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Gastroenterology Review/Przegląd Gastroenterologiczny
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vol. 8
Original paper

Bowel preparation for colorectal surgery: with and without mannitol

Shahnam Askarpour
Mehran Peyvasteh
Ali-Asghar Dastyar
Hazhir Javaherizadeh

Prz Gastroenterol 2013; 8 (5): 305–307
Online publish date: 2013/10/28
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Mannitol was recommended for bowel preparation in previously published literature [1]. Bowel preparation with mannitol has several side effects such as fluid and electrolyte disturbances, dehydration, nausea, vomiting, fever, and abdominal cramp [2]. Bowel preparation using mannitol may be associated with abdominal infection [3]. Today, polyethylene glycol as a standard method for bowel preparation is widely used in countries with high economic status. But in countries with low economic states, polyethylene is expensive and may not be available [4]. In our country due to some limitations, mannitol is widely used for bowel preparation.


The aim of this study was to compare bowel preparation with mannitol and without mannitol regarding wound infection and electrolyte disturbances.

Material and methods

This case control study was carried out in Imam Khomeini hospital. Sixty cases were included in this study. Indications for colorectal surgery were pull-through, colostomy closure, and anorectoplasty. All subjects in case and control groups underwent enema for preparation. Oral antibiotics were prescribed for cases and controls in 3 doses preoperatively. A systemic antibiotic was prescribed for all subjects 30 min preoperatively. Subjects were randomly placed in the case or control group. Surgeons were blind to the type of preparation. Emergency cases, patients with proximal colostomy, and patients who received antibiotics for intra-abdominal infection were excluded from our study. Normal saline enema (10 cc/kg) was used for both groups. Mannitol 10% (10 cc/kg) with Ringer serum was prescribed orally for the case group. Infection, electrolyte disturbances, fever, and leukocytosis were recorded. Wound infection was determined when there was erythema that needed antibiotic treatment, and a wound with an indication for exploration for drainage. White blood cells > 10,000 was considered as leukocytosis. Anastomotic leakage was determined using radiologic investigation or drainage of fecal material. Patients were examined daily until discharge and then 1 week after that. Multivariate analysis was done using PRISM. Odds ratio was calculated with CI = 95%.


Fourteen boys and 16 girls were included in group I. Ten boys and 20 girls were included in group II. Mean age of case and control groups had no significant difference (p = 0.262). Twenty colostomies, 6 pull-throughs, and 4 anorectoplasties were performed in group I. Twenty-one colostomies, 5 pull-throughs, and 4 anorectoplasties were done in group II. Following bowel preparation with mannitol, 14 patients had mild fever (mean 38.1°C). Three subjects had postsurgical fever within 48 h of surgery. In group II, postoperative fever was found in 2 subjects. The level of sodium was significantly higher in group I. The level of potassium was significantly lower in group I. White blood cells count was significantly higher in group I (Table I).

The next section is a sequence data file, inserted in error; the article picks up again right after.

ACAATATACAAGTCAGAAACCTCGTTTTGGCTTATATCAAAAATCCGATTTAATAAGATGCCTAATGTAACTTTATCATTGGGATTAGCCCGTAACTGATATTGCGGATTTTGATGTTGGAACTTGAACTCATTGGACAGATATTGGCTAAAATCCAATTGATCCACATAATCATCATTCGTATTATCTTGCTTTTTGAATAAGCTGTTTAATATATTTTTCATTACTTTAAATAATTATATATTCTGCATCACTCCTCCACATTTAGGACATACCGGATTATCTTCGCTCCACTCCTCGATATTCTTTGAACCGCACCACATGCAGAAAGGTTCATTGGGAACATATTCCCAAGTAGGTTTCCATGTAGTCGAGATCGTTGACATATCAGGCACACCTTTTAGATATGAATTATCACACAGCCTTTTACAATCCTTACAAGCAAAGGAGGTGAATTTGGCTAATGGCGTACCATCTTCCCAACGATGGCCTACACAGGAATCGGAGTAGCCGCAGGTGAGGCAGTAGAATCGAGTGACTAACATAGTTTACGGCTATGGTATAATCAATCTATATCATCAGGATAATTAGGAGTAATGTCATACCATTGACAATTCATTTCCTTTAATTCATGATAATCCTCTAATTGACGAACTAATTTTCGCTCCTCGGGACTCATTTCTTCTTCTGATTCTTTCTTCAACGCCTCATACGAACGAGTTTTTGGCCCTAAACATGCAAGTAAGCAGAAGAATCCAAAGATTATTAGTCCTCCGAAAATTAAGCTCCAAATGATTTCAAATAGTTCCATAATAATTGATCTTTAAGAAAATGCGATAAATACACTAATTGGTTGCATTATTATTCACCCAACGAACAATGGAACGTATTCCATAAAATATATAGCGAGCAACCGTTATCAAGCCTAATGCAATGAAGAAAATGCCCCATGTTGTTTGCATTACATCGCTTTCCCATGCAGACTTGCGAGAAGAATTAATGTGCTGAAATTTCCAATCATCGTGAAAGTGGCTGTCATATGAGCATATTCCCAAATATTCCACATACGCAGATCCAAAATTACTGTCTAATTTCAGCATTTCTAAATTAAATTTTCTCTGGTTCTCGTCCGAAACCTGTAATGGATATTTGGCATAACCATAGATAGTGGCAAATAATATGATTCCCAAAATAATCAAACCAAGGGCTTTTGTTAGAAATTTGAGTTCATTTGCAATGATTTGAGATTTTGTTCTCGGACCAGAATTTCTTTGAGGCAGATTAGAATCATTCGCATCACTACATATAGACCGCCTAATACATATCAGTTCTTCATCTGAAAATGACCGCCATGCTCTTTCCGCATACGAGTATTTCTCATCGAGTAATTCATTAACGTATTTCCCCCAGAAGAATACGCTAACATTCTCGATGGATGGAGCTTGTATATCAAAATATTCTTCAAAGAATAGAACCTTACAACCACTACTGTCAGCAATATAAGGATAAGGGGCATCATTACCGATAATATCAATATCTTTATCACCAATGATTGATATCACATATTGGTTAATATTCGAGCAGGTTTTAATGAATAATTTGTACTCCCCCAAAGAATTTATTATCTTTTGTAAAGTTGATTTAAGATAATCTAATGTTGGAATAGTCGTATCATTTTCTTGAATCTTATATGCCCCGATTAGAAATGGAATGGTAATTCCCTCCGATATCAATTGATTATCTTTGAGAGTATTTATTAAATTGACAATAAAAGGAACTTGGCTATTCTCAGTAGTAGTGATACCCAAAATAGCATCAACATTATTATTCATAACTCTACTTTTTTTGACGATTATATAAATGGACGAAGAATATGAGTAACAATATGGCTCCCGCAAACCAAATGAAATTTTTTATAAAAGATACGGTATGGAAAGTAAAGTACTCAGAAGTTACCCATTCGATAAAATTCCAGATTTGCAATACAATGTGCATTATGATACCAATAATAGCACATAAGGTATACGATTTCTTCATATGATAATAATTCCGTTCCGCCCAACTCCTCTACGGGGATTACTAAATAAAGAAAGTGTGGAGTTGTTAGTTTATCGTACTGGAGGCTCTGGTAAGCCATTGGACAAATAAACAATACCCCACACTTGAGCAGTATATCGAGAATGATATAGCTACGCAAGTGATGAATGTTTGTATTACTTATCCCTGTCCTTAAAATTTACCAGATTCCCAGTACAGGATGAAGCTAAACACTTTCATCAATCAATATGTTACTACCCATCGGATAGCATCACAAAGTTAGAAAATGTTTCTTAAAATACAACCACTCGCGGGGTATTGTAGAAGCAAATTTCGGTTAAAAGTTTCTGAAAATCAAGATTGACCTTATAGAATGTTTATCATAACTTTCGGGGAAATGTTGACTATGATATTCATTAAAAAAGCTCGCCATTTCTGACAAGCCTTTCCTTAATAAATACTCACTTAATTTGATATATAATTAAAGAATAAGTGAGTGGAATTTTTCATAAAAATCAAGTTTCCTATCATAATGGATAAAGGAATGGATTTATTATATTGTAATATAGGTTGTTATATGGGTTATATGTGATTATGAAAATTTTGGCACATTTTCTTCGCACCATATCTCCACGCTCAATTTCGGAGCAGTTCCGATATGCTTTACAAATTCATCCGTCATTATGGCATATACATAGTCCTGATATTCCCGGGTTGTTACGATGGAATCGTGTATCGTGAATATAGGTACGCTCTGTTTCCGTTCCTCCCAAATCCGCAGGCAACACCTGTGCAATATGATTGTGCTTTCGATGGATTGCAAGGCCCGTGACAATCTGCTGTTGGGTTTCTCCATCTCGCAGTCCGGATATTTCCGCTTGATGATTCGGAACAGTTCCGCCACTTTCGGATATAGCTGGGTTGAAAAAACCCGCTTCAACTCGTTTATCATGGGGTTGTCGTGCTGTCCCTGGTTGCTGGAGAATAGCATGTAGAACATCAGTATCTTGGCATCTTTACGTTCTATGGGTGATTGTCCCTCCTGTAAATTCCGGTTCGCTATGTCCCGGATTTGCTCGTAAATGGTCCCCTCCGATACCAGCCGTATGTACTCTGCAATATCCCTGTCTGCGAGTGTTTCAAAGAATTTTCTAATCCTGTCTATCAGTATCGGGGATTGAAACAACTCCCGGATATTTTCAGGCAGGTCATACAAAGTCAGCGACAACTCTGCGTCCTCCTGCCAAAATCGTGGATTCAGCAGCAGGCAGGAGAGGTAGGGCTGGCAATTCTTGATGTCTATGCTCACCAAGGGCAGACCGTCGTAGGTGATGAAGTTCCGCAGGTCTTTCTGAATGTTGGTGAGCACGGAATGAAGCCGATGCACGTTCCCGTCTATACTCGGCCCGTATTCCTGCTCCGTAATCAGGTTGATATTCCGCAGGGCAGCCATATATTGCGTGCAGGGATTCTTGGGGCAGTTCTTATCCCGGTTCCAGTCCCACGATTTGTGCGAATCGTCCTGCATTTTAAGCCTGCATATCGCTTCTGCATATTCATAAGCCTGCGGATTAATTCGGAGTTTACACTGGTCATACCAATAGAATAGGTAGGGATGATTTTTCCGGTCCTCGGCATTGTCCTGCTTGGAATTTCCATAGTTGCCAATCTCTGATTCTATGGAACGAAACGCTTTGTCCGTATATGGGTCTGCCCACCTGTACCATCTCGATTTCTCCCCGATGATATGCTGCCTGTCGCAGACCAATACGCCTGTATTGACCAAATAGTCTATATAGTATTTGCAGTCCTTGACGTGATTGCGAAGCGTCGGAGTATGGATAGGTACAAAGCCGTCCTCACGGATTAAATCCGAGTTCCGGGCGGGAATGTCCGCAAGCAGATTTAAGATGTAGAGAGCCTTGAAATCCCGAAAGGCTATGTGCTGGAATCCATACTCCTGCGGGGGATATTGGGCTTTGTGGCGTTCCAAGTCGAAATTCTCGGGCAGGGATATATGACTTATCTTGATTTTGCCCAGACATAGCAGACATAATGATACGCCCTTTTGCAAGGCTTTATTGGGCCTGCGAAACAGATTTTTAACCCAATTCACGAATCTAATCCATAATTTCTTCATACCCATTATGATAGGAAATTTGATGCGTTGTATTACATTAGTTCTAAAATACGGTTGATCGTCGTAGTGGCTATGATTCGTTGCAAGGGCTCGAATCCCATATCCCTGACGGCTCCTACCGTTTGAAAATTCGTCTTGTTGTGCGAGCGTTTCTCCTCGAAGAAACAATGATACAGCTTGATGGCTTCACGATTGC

Leukocyte count was significantly higher in patients with mannitol preparation. Sodium concentration was significantly higher among patients who underwent bowel preparation with mannitol. The level of potassium was significantly lower in patients who underwent bowel preparation with mannitol. Mannitol causes osmotic diuresis, dehydration, and has the risk of eliciting explosion with diathermy [5, 6].

In our study wound infection showed no significant difference between the two groups. This may be due to limitation in sample size. In another study, wound infection was significantly higher in patients who underwent bowel preparation with mannitol [7]. In the study by Zmora et al., there were no significant differences between the prep and non-prep group regarding complications except for diarrhea [8]. In the study by Scabini et al., who compared polyethylene glycol with a group without mechanical bowel preparation, the authors concluded that colon and rectal surgery may be safely performed without mechanical bowel preparation [9]. This finding supported our finding, because polyethylene glycol is safer than mannitol bowel preparation.

In the study by Balogh et al., the rate of septic complication was higher in colon preparation using the conventional method than preparation with mannitol [10]. In our study, the rate of infection was similar in both groups. However, sample size in our study was smaller than in the Balogh et al. study [10].

Most studies have shown that colorectal surgery without mechanical bowel preparation has fewer side effects, even with newer agents [7, 11]. In contrast, in a recent study on 190 patients who underwent colorectal surgery due to diverticulitis, there were no significant differences between groups in septic complication and mortality [12].


Rectal bowel preparation without mannitol is safe and is associated with less complications than bowel preparation with mannitol. In our setting, normal saline enema without mannitol may be an appropriate regimen and is recommended.

Limitation: Low sample size is the main limitation of our study.


The data used in this manuscript were from the thesis of Dr. Al-Asghar Dastyar. This study was supported by research affairs of Ahvaz Jundishapur University of Medical Sciences.


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Received: 10.11.2012

Accepted: 16.02.2013
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